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OpenCQA, The Task Of Answering Open-ended Questions About Graphs With Text, Is Here!

OpenCQA, The Task Of Answering Open-ended Questions About Graphs With Text, Is Here!

Chart Question Answering

3 main points
✔️ Proposed OpenCQA, a new task to answer open-ended questions about graphs with descriptive text
✔️ Created a benchmark dataset for OpenCQA consisting of open-ended questions and descriptive answers about them
✔️ Validated using state-of-the-art models as a baseline and found that while the model used was able to generate fluent and consistent explanations, it had difficulty performing complex logical reasoning

OpenCQA: Open-ended Question Answering with Charts
written by Shankar KantharajXuan Long DoRixie Tiffany Ko LeongJia Qing TanEnamul HoqueShafiq Joty
(Submitted on 12 Oct 2022)
Comments: Published on arxiv.

Subjects: Machine Learning (cs.LG); Computation and Language (cs.CL)


The images used in this article are from the paper, the introductory slides, or were created based on them.


Using data visualization techniques such as bar charts and line graphs to discover and explain important insights in data to others is a necessary process for many tasks, but it can be labor-intensive and time-consuming.

Chart Question Answering (CQA) is a task designed to solve these problems by taking a graph and a natural language question as input and generating an answer to the question as output.

CQA is a task that has received a lot of attention in recent years, but the problem is that existing datasets focus only on closed-ended questions where the answer is a word or phrase (i.e., where the answer is a choice, such as "Yes/No" or "A/B" ). The problem was that they only focused on closed-ended questions (questions where the answer was "yes/no" or "A/B").

In this paper, we propose a new task, OpenCQA, which aims to answer open-ended questions about graphs with descriptive text to solve this problem and demonstrate its effectiveness by creating and validating a benchmark data set as a baseline for this task. The paper will discuss the paper that demonstrates the effectiveness of OpenCQA by creating and validating a benchmark dataset baseline for this task.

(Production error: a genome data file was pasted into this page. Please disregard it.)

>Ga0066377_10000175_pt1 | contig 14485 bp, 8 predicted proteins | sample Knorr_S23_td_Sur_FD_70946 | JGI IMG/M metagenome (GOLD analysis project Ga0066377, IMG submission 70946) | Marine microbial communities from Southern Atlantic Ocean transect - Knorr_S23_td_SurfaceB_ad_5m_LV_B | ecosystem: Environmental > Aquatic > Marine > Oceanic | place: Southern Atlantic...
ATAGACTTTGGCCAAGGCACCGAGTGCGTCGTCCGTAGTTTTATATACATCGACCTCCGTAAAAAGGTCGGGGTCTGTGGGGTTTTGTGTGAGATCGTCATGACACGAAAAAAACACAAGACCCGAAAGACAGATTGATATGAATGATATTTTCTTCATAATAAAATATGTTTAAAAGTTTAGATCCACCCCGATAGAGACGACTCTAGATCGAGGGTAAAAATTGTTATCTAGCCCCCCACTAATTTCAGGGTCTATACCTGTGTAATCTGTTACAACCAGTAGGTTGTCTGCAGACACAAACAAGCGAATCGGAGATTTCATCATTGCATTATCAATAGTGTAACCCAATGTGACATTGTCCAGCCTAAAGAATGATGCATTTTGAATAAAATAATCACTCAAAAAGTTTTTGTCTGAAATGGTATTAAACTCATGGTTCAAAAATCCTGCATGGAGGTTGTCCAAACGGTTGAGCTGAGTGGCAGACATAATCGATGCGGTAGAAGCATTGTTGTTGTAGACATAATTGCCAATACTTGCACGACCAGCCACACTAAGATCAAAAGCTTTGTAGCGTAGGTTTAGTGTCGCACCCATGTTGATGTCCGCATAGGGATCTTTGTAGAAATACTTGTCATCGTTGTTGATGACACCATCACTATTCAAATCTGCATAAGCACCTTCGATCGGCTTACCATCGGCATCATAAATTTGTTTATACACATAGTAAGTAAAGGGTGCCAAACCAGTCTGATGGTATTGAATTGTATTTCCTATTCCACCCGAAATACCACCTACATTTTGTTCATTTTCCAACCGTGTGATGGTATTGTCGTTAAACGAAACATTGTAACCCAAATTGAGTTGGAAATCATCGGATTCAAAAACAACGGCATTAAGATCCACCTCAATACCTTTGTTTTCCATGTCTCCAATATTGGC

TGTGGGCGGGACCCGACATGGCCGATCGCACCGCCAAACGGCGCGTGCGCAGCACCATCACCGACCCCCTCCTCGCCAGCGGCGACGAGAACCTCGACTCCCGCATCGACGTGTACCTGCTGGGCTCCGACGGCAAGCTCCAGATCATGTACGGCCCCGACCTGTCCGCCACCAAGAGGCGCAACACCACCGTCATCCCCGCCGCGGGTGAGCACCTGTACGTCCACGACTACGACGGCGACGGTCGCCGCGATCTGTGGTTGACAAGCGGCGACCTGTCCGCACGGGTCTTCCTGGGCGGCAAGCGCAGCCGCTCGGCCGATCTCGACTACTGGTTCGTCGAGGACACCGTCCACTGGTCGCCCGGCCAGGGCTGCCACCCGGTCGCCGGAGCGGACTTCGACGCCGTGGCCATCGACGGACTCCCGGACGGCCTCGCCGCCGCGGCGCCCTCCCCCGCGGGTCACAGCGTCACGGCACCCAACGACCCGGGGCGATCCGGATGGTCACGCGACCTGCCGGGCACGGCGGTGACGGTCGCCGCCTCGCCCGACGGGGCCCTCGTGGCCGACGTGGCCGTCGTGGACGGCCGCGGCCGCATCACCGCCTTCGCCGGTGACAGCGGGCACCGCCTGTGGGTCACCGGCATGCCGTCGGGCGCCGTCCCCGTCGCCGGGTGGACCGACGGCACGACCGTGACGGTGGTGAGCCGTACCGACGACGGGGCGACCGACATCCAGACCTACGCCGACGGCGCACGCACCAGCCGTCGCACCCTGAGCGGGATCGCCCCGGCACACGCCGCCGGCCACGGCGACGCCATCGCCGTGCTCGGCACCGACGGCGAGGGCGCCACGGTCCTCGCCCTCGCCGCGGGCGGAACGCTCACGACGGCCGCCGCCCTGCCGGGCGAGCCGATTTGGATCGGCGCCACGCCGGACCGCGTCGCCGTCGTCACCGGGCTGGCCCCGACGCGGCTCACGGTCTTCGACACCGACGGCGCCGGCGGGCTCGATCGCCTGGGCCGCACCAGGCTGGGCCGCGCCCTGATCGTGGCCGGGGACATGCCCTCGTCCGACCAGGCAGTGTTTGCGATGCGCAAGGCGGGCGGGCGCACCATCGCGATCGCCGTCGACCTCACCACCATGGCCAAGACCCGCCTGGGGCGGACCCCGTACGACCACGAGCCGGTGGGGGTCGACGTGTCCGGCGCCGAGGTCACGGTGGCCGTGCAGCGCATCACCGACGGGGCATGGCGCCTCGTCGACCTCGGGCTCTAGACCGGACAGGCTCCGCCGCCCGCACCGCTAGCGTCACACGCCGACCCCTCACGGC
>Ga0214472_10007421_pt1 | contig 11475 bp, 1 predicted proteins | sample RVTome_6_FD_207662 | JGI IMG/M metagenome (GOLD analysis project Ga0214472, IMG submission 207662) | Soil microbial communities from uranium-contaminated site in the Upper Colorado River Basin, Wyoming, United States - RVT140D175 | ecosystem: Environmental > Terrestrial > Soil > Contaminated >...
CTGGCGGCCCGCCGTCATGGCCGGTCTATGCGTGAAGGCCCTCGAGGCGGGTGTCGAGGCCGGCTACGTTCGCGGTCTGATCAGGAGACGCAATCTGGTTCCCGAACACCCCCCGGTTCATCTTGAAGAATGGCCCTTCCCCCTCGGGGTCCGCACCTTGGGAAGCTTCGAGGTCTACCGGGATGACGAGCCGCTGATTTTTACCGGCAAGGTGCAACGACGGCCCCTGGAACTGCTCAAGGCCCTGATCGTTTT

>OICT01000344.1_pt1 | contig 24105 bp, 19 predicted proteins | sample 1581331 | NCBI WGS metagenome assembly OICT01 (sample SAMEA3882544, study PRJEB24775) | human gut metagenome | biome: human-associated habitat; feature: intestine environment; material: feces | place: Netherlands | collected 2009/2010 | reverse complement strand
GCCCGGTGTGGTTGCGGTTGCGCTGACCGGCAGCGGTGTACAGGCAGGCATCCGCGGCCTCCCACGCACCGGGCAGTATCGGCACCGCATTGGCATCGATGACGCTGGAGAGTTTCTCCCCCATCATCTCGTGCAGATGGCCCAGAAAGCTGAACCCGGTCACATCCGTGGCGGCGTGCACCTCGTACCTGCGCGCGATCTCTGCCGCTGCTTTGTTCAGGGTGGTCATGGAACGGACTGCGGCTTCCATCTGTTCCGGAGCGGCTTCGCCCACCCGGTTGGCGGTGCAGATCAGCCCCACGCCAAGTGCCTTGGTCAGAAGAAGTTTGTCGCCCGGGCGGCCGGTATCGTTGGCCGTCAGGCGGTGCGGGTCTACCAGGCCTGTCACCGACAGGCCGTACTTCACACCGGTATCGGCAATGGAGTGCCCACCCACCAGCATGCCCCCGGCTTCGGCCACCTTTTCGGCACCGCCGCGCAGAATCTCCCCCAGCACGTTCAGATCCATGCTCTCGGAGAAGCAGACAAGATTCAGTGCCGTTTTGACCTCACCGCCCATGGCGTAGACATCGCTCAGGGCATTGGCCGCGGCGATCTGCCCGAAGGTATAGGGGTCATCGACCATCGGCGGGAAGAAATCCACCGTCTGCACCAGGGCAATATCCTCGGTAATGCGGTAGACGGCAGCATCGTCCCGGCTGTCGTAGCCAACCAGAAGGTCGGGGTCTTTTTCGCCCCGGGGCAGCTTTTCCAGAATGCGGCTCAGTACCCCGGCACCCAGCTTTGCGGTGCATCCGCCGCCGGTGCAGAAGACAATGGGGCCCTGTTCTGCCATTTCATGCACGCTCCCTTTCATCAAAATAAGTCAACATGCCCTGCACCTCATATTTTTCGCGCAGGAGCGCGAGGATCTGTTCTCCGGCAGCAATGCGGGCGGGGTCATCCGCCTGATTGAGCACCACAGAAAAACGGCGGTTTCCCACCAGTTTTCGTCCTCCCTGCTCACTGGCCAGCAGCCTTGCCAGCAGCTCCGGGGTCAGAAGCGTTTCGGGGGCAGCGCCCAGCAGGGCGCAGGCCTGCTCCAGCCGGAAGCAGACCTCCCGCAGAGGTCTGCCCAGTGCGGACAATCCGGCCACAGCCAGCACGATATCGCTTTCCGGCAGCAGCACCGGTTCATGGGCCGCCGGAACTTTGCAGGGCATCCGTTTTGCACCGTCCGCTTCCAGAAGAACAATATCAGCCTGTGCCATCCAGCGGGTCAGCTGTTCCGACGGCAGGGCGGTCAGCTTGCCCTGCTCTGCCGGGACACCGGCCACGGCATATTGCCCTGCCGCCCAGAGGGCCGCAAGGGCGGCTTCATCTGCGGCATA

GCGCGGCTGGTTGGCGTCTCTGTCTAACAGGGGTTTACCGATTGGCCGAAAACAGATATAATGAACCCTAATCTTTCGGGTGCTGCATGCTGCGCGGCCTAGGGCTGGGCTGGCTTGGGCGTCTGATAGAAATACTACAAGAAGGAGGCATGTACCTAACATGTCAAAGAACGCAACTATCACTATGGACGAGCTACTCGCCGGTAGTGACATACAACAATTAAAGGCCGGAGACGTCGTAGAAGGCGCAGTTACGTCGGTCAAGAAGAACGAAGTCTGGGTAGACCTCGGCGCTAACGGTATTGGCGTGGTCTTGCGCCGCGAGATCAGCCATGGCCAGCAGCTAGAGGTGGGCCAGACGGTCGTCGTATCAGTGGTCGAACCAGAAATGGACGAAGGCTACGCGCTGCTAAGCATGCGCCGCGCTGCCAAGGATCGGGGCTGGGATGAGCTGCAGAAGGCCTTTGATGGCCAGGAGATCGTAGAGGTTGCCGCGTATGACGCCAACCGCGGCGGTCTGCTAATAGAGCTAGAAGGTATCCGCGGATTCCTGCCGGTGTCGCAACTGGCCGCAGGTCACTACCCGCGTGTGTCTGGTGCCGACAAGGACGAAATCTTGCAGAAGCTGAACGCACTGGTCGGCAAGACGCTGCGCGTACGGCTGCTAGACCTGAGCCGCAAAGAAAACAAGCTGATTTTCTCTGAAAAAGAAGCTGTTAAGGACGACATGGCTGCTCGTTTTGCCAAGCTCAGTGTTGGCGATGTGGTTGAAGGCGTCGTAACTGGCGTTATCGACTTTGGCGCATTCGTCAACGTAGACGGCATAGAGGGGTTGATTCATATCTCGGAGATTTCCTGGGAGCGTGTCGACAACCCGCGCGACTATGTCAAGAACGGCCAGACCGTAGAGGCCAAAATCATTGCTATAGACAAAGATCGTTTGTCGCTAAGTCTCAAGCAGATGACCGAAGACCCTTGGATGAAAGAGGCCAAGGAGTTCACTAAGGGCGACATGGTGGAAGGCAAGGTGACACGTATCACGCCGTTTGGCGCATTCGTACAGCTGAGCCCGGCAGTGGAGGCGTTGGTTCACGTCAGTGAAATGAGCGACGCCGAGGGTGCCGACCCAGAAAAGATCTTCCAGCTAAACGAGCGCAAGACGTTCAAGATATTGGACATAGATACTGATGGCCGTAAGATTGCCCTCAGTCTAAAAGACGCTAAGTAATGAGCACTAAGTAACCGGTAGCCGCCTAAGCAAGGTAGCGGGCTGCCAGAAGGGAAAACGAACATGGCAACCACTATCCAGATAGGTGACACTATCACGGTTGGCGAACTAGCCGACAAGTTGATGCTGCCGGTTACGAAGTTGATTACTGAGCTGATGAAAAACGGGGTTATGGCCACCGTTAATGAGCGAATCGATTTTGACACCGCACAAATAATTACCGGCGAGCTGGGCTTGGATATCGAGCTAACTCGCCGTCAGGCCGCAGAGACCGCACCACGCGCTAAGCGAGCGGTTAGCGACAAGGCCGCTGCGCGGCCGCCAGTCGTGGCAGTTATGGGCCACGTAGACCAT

Data Collection & Annotation

The creation of datasets consisting of open-ended questions and annotator-written response statements has not been done previously for several reasons, including the fact that few data sources with graphs and associated textual descriptions are publicly available.

Therefore, for this paper, we decided to use graphs from Pew Research (, where professional writers use various graphs and summaries to write articles on market research, public opinion, and social issues.

For the 9285 graph-summary pairs scraped from approximately 4000 articles on this website, a total of 7724 sample data sets were created by adding (green, purple, blue, and brown text in the figure) or eliminating (red text in the figure) new summary text, as shown in the process below The total number of sample data was 7724.

As can be seen in Figure (a) below, the dataset created includes various types of graphs, such as bar, line, and pie charts, and covers a diverse range of topics, including politics, economics, and technology, as can be seen in Figure (b) below.

OpenCQA task

The OpenCQA proposed in this paper is a task that outputs the text that serves as the answer to an input question about a graph, and specifically, there are four question types as shown in the figure below.

  1. Identify: Questions about a specific target for a group of bars
  2. Compare: A question that compares two specific targets on a graph.
  3. Summarize: The question asks you to summarize the statistical distribution on a graph.
  4. Discover: Questions that do not specify a specific task, but require inferences across the entire graph

Baseline Models

In this paper, the following seven existing models were used as a baseline for the data set created.

  1. BERTQA: Performance-enhanced model for the original BERT model by using directed coattention layers
  2. ELECTRA: A model employing self-supervised representational learning that emphasizes computational efficiency
  3. GPT-2: A Transformer-based text generation model that sequentially predicts the next word based on words in a given text.